The trial judge rejected this submission. He noted that this submission had been made to the court by way of a motion to dismiss earlier in the action, and that motion had been dismissed. Accordingly, the trial judge held that the issue was res judicata. But the trial judge went on to agree with the motion judge’s decision. He held that there would have to be very clear language in the statute before the court’s jurisdiction was ousted, and there was nothing in the legislation that expressly did so.
The trial judge also expressed some horror that the court’s jurisdiction could be usurped in this kind of case. He said
“The fundamental difference between a court like the Superior Court of justice and the CITT involves the capacity to determine facts. It would frankly be unthinkable for any judicial body, but a trial court to hear a matter such as this one.
If I may resort to a Proustian sentence to make the point: this matter involves facts extending over several years [and the trial judge continued in one sentence for seventeen lines concluding] …and everything else that goes with a trial in which factual findings are fundamentalto the ultimate decision that teams of lawyers have spent thousands of hours working on.
I cannot imagine more inappropriate circumstances in which to advance an argument that the jurisdiction of the Superior Court should be ousted because Parliament intended that cases of this nature should be resolved before the CITT.
This is not intended to be disrespectful towards the CITT, but it is clearly not a fact-finding quasi-judicial institution. Matters of contract, tort and remedies resulting therefrom are generally fact driven. One cannot replace a trial court with an administrative tribunal, unless the tribunal takes on the general characteristics of the trial court, such as has happened in many respects in labour law. But there is nothing in the constitution and procedures before the CITT that suggests it has either the capacity or the experience to make factual determinations, unless of a fairly rudimentary nature…..
In matters of procurement, there is an obvious need in some cases for recourse to a judicial institution whose primary responsibility is the finding of facts in the pursuit of justice. I consider this to be a strong policy argument supporting the conclusion that Parliament could not have intended to exclude the Superior Court’s jurisdiction in this area without the clearest words to that effect.”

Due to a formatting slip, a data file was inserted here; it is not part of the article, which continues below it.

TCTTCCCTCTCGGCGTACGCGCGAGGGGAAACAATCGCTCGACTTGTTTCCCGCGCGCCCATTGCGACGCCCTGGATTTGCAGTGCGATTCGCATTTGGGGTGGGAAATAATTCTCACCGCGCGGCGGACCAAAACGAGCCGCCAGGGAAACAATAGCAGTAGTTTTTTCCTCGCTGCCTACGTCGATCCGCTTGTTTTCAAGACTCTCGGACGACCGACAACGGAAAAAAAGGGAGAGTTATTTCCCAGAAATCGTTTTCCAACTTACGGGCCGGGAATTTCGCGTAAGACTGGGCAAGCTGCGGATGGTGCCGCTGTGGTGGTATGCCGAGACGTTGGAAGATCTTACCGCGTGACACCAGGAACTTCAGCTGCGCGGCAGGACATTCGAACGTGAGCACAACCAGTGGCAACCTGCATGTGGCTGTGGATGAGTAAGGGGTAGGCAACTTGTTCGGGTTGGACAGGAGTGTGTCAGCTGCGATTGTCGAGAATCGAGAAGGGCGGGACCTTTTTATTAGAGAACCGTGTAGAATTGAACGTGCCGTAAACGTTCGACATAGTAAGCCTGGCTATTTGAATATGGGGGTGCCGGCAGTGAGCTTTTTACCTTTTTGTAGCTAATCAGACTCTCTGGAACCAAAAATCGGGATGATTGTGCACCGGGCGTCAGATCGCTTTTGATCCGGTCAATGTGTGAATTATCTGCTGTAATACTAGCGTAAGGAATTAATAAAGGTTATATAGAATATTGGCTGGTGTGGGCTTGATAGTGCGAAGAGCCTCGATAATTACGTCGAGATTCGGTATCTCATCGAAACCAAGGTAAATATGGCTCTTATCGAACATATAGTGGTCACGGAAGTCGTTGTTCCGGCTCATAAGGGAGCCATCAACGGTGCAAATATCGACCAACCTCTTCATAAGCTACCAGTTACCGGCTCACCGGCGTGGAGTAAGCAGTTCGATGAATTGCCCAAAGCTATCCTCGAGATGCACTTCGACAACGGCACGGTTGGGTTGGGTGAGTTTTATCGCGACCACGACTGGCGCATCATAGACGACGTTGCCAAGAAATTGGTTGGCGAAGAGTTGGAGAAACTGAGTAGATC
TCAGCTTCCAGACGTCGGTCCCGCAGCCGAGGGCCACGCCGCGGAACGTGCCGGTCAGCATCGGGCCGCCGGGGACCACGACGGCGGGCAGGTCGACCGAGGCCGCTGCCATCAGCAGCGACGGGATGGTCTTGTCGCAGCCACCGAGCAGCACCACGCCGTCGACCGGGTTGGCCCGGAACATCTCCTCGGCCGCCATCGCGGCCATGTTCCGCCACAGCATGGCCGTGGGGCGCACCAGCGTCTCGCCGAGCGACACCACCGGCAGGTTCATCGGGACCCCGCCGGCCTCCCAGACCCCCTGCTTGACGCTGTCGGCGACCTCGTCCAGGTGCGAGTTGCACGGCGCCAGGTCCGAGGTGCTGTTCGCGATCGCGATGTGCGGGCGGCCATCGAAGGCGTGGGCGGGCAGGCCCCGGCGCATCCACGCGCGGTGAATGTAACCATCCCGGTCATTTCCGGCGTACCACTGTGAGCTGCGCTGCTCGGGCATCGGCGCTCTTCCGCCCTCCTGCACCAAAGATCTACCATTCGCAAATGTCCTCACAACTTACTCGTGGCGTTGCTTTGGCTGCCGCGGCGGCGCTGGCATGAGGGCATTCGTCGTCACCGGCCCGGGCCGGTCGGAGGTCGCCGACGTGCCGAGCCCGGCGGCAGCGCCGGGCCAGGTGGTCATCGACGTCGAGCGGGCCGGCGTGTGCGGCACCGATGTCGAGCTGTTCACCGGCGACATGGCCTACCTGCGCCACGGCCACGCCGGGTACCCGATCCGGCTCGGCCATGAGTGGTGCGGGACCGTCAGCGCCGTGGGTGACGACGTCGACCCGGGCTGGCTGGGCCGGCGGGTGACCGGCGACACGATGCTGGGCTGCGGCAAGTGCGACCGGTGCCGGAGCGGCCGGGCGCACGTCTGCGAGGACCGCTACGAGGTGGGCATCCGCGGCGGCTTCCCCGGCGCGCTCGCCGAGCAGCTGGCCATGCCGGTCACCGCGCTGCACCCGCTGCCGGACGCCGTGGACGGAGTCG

The private sector may well share the judge’s concern that the review of government procurements exclusively by government appointed tribunals is no way to ensure independent justice. The private sector may well wish to be vigilant to ensure that Parliament and the provincial legislatures do not try to shut off recourse to the courts arising from government procurements.
Res judicata was considered by the trial judge twice in his reasons.
First, he held that the earlier decision of the motions judge, that the role of the Canadian International Trade Tribunal (CITT) did not oust the jurisdiction of the court, was res judicata on that issue. Nevertheless, he agreed with that decision and arrived at the same conclusion.
Second, the trial judge concluded that the unsuccessful proceedings by Envoy before the CITT were not determinative of Envoy’s rights. Again, that issue had been raised by the Crown before the motion judge on its earlier motion, and had been dismissed. That made the earlier judge’s decision res judicata on the issue.
In addition, the trial judge considered this issue on its merits and concluded that the earlier proceedings before the CITT were not definitive for two reasons.
First, the “intervening circumstances” showed that the proceedings before the CITT “bear no relationship to those argued before and ultimately determined by the Court.” Moreover, the trial judge said that he would exercise his discretion to not apply the doctrine of res judicata having regard to the refusal by the CITT to allow any inquiry into the allegations raised by Envoy and the subsequent discovery by the Auditor General of the facts relating to PMS.
The reasoning of the trial judge can be a useful starting point for any litigant facing the issue of res judicata arising from a tender. The decision could be that of a government tribunal, but it could also be that of the engineer or architect on the project. If the issue is whether that decision is binding on the parties by reason of res judicata, or whether the court should exercise its discretion to relieve against the application of that doctrine, then reference to the Envoy Relocation Services decision may be useful.
Quantifying Damages: The Open Window Bakery Decision
Time and space do not permit this article to review the trial judge’s consideration of the Open Window Bakery decision of the Supreme Court of Canada to the calculation of the plaintiff’s damages. The issue may be crucial in tender and procurement law. It will be addressed in the next article. In all, it will take three articles to fully digest the issues raised in this Mother of All Tender Cases.
See Heintzman and Goldsmith on Canadian Building Contracts (4th ed.), chapter 1, paragraph 1(f)
Envoy Relocation Services Inc. v. Canada (Attorney General), 2013 ONSC 2034
Construction Law – Tenders – Res Judicata – Standard of Review – Jurisdiction of the Court
Thomas G. Heintzman O.C., Q.C., FCIArb May 16, 2013